Another scandal hits Baltimore City Public Schools, as Project Baltimore exposes how a student missed the first 140 days of school but was somehow marked as present and passing classes. "I'm excited for him," said Latasha Phillips, as her son prepared for his first day of eleventh grade on the 141st day of the school year. "I'm just glad he's not sitting here all day, not being productive." Her son, Qwantay Spearman, has physical disabilities. He attends ConneXions, a charter school in West Baltimore, where he's thrived, earning a 3.7 grade point average, until this year. Qwantay missed the first 140 days of school because Baltimore City Schools could not provide him with a nurse, which is required under his federally mandated IEP or Individualized Education Program.
he head of Baltimore City Schools, Sonja Santelises, is now the highest-paid school leader in Maryland. Project Baltimore found as Santelises' salary rose, student performance decreased.
In one of the biggest scandals to hit City Schools in recent years, Project Baltimore uncovered a massive scheme to inflate enrollment at a west Baltimore high school that potentially robbed taxpayers of millions of dollars. Earlier this year, legislation designed to make sure it can't happen again was introduced in Annapolis. But a delegate who represents Baltimore City knew nothing about the school or the bill. For more than a week, Project Baltimore tried to get in touch with Maryland Delegate Maggie McIntosh about an important piece of legislation. McIntosh represents Baltimore City, and we wanted to ask her about House Bill 1365. We called her office and sent emails but never heard back. So, we went to the State House in Annapolis and asked her about House Bill 1365.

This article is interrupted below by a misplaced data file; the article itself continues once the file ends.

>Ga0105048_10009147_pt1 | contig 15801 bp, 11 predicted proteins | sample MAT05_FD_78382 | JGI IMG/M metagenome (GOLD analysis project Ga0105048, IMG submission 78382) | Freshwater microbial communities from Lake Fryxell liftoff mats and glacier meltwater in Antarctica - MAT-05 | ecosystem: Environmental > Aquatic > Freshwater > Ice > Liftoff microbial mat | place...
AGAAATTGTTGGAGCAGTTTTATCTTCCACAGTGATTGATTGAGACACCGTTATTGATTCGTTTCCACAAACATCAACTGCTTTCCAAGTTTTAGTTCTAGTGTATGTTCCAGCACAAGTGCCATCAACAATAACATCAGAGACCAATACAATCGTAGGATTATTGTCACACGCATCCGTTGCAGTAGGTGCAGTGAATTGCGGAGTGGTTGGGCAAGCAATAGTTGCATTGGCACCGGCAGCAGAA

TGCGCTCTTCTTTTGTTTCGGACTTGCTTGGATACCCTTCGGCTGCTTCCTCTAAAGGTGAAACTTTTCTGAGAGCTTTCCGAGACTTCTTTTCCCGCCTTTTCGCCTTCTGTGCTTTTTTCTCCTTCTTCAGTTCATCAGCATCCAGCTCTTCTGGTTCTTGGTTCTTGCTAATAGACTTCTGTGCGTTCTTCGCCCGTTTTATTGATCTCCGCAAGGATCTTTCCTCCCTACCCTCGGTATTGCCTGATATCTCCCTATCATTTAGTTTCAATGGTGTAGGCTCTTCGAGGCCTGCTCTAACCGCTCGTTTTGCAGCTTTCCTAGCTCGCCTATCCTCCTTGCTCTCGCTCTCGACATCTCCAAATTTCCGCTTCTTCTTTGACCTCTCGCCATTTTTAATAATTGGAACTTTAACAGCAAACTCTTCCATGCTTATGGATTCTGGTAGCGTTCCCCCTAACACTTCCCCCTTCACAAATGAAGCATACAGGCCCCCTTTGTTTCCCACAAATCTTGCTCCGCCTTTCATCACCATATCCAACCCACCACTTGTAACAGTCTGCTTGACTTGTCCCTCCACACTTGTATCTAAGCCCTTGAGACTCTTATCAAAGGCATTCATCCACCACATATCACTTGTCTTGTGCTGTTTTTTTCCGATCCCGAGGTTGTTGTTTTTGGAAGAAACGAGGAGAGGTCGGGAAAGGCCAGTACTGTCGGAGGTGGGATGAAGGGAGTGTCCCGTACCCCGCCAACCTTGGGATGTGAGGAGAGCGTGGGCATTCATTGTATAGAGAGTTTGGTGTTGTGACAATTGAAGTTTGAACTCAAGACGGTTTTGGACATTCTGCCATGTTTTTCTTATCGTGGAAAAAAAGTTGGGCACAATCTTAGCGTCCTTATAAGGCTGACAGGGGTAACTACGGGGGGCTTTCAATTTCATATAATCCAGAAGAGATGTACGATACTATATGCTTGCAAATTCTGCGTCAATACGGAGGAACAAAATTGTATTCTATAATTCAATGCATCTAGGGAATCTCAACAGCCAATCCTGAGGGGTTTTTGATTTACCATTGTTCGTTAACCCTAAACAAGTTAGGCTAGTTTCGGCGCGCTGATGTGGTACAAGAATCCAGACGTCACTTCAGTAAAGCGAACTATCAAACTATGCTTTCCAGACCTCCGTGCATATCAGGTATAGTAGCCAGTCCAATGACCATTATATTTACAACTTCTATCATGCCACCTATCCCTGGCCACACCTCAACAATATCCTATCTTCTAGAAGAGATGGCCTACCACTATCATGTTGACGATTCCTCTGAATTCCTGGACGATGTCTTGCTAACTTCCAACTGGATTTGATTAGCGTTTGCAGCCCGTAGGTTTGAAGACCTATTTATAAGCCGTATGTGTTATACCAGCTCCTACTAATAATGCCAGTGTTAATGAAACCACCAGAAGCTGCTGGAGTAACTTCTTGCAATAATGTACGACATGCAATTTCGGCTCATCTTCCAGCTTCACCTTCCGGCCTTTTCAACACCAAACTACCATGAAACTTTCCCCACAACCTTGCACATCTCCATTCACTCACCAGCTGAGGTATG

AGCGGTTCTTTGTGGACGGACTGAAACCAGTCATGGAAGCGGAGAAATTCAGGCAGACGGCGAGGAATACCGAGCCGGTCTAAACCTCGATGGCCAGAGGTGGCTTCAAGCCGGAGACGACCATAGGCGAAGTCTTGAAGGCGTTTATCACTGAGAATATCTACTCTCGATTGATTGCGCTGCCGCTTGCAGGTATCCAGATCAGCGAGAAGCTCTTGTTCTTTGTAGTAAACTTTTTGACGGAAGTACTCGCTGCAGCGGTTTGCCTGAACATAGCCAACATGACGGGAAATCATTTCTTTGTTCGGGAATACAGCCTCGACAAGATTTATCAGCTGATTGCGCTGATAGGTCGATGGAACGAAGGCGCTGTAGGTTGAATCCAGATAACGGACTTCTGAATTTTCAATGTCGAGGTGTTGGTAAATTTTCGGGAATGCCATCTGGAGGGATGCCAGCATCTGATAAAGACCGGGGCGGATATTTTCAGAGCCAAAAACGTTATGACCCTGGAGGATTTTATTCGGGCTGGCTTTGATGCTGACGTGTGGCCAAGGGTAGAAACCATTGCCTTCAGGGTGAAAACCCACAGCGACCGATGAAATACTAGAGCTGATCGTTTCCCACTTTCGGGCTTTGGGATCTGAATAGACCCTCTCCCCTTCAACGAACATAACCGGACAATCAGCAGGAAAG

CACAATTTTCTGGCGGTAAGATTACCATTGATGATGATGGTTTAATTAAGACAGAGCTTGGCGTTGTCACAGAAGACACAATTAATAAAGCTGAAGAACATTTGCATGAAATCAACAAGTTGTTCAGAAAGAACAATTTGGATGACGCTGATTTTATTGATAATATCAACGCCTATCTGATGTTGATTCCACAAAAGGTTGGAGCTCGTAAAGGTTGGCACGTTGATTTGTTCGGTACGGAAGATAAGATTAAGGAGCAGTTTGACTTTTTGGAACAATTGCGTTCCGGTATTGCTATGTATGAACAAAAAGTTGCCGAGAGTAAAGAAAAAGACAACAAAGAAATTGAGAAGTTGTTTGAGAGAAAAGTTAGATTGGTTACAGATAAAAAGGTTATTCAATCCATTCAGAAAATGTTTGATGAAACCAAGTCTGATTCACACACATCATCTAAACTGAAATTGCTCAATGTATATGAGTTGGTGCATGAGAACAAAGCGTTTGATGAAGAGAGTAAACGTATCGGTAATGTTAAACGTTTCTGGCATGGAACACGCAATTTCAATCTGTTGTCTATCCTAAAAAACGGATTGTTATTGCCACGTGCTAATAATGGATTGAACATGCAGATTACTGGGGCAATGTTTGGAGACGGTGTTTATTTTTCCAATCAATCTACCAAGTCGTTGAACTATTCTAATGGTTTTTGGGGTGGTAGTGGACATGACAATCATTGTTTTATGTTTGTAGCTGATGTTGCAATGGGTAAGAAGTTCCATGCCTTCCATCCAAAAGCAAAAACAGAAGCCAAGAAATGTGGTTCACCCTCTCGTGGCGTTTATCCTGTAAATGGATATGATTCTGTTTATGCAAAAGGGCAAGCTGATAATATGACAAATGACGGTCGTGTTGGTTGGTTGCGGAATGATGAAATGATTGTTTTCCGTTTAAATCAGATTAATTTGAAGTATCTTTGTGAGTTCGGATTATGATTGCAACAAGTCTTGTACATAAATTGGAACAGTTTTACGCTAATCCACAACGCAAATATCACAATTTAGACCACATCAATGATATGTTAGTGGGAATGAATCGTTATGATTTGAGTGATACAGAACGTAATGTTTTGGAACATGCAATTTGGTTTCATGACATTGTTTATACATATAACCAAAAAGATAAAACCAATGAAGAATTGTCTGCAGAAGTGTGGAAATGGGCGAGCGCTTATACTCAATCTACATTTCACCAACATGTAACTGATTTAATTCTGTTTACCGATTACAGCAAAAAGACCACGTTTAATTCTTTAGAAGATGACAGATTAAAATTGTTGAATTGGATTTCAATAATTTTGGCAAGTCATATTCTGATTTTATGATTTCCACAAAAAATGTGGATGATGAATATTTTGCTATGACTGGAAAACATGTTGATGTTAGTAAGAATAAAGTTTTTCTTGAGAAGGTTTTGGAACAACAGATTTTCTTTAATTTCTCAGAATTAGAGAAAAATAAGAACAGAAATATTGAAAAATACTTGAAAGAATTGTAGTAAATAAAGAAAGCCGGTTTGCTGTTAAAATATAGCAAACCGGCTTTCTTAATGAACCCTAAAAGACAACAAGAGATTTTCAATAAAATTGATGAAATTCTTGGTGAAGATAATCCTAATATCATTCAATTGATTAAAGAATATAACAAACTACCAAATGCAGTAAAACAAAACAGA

A gift from a dead relative raised questions for Nick and Marilyn Mosby, but the campaign donation shined a light on even more areas of scrutiny for Baltimore's top political couple.
Project Baltimore has made some stunning findings in Baltimore City Schools. In the past year, we uncovered high school students reading at elementary school levels, district-wide learning loss after the Covid-19 shutdowns, grade-changing schemes and inflated enrollment. Dr. Ben Carson recently sat down with Project Baltimore to discuss some of the biggest setbacks in City Schools and how to solve them. Carson is a former Johns Hopkins surgeon who spent three decades in Baltimore, before running for president in 2016. When asked what comes to mind when he thinks of Baltimore City Public Schools, Carson replied, "politics."
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